The Vagabond recently spoke with John Smith of Hokes Bluff. John works for Byers Engineering Company as a quality control inspector of telecommunications contractors who design jobs for AT&T. He had studied Environmental Science at Auburn University.
John comes from great heritage going back to the Civil War. His great-great-great grandfather, Joshua T. Smith, was a captain in the Alabama Militia, primarily associated with St. Clair County.
John told The Vagabond how proud he was of his three sons – Ethan 14, Michael 12 and Ryan, who turns 7 on the 25th of this month. They have all had great accomplishments.
Michael was born on a special day on Easter Sunday, April 20, 2003. Last year he celebrated his birthday on Easter when he turned 11.
Michael just graduated fifth grade at Hokes Bluff Elementary School. When school starts back, he will move to Hokes Bluff Middle School.
In continuation of the rich family heritage, Michael has made many achievements for his young life. Through school, Michael participated in the Etowah Youth Orchestra playing the violin. He also plays the guitar.
In sports, Michael has finished playing his sixth year of baseball. He has also played upward basketball and has a strong interest in taking up soccer.
Michael recently participated with the HBES track team on the four-man relay team. In a countywide competition, his team finished first amongst all fifth grade teams that competed.
Not only is Michael involved at school. He sang solos at church and enjoys helping out around the house.
Michael has also shown interests in mechanical design works. With his kind and tender heart coupled with his love for animals, however, he someday might become a veterinarian.
In addition, Michael recently competed in the Etowah County 4-H Chick Chain project. He participated with the intent to pick three of the domesticated fowl out of 18 and take them to the DeKalb County Fair last September, when youths from Cherokee and Etowah counties competed with those from DeKalb County.
Each child’s coop of three chickens was judged against all others of the same breed and variety. On his own, Michael chose three White Plymouth Rock chickens. As it turned out, there were more of that breed and variety at the competition than any other.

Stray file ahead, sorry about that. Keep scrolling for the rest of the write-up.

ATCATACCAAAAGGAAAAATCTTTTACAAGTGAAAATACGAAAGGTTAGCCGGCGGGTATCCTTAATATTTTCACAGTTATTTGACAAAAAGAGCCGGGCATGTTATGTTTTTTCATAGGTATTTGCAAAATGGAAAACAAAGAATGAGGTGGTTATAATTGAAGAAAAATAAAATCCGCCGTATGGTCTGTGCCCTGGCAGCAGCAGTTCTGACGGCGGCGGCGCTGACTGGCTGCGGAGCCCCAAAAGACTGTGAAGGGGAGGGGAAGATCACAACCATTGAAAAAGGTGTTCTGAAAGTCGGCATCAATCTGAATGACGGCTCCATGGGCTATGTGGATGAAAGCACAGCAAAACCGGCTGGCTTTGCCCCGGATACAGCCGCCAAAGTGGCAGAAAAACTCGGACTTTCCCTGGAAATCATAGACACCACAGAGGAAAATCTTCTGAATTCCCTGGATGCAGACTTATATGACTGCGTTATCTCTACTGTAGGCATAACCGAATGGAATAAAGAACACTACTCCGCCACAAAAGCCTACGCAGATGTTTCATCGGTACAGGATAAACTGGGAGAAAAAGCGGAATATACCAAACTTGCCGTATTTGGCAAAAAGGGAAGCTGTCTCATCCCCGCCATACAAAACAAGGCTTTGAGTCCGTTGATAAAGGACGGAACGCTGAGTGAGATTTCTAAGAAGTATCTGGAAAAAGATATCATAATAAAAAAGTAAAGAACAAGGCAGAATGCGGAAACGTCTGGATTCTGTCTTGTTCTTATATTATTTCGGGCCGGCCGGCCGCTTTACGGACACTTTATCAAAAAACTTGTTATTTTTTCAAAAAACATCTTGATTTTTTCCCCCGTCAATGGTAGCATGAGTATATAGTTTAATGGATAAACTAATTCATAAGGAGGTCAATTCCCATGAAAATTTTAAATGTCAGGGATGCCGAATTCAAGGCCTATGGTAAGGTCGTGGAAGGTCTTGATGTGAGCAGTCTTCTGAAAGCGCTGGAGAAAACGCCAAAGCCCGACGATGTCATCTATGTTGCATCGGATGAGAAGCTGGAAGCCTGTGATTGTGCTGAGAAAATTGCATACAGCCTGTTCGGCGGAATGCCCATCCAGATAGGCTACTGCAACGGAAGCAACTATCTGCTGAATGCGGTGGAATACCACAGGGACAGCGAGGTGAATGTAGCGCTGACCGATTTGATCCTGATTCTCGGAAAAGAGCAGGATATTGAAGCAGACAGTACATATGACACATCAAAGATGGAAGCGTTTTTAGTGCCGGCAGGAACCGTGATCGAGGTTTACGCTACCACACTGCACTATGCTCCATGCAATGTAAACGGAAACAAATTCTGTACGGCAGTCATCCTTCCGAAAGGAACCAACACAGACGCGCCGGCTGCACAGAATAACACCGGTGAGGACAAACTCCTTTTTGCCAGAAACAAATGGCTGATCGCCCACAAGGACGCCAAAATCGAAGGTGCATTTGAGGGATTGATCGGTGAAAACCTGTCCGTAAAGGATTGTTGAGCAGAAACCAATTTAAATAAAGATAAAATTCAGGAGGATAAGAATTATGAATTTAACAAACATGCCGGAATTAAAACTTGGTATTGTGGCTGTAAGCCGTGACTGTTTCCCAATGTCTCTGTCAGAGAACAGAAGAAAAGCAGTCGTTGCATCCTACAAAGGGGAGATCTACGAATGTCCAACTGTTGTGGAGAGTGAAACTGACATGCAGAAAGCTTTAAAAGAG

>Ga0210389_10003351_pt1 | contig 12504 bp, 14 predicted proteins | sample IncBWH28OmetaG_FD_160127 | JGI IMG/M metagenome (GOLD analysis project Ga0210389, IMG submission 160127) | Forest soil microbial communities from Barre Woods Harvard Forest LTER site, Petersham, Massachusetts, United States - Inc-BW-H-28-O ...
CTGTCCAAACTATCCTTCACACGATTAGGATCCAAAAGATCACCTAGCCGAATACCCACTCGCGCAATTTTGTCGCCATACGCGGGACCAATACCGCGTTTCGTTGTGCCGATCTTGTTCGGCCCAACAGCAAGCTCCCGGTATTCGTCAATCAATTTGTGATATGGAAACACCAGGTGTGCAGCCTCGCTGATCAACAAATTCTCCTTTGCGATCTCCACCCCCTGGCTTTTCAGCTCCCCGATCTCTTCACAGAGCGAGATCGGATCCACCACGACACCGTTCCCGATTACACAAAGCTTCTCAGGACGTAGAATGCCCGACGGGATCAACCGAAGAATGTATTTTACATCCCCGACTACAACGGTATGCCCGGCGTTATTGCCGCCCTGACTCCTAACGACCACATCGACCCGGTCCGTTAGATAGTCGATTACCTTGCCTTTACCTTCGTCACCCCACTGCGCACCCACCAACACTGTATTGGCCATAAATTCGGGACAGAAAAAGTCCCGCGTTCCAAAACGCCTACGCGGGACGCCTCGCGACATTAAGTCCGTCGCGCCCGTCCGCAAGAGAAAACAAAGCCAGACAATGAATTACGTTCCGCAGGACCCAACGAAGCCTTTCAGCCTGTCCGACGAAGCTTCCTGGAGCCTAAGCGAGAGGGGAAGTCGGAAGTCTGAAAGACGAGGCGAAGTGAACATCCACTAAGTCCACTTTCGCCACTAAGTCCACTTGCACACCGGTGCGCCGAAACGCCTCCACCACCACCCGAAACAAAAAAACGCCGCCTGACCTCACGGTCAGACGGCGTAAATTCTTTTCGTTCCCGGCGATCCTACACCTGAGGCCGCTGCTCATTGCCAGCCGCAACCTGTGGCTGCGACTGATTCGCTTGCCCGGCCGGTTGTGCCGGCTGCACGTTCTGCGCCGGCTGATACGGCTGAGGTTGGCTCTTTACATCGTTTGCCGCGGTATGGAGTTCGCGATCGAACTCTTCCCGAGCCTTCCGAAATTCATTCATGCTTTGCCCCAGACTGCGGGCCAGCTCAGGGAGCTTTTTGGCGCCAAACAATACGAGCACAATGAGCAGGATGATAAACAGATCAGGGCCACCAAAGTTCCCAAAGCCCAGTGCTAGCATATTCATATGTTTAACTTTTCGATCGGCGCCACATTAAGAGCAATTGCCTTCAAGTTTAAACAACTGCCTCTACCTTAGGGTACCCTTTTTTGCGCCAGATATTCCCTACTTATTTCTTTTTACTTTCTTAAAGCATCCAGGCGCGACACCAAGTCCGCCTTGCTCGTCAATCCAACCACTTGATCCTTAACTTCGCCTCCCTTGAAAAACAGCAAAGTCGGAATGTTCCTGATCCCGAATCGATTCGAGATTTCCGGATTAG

Each of the 62 coops had a scorecard attached to it. The judge walked around with other 4-H officials tabulating the results. During the judging period, the officials made three sweeps around to each coop.
It bothered Michael’s father when for the second time, the judge bypassed Michael’s coop. Toward the end of the tabulating, while he had an official at his side with clipboard in hand, the judge stepped toward Michael’s coop and tapped its top.
It might seem as if someone was watching something they shouldn’t have, but the judging was open to whoever wanted to watch. The only thing was that no one was allowed in this area at this time.
Did Michael win a prize? The markings on Michael’s card meant something, since not every card had a number on the score section.
The final results were finally in. Michael’s White Plymouth Rock won first place in all three counties.
The competitors were then judged on showmanship, which involved talking to the judge. Michael also won first place for this in his age group for all participating counties.
In the end, Michael’s three-chicken coop was deemed the best coop for Etowah County across all breeds and varieties, and he was awarded Grand Champion for Etowah County.
Michael’s father would have been extremely proud of him if he just gotten a third place ribbon. Yet Michael was close to being the best for the whole show. His grand champion award was for best overall in Etowah County.
Michael also received a silver medal for his AR reading and a certificate for participation in his strings class.
What is in the future for Michael? Time will tell, but for sure one can expect far greater accomplishments and a continuation of the proud Smith’s heritage.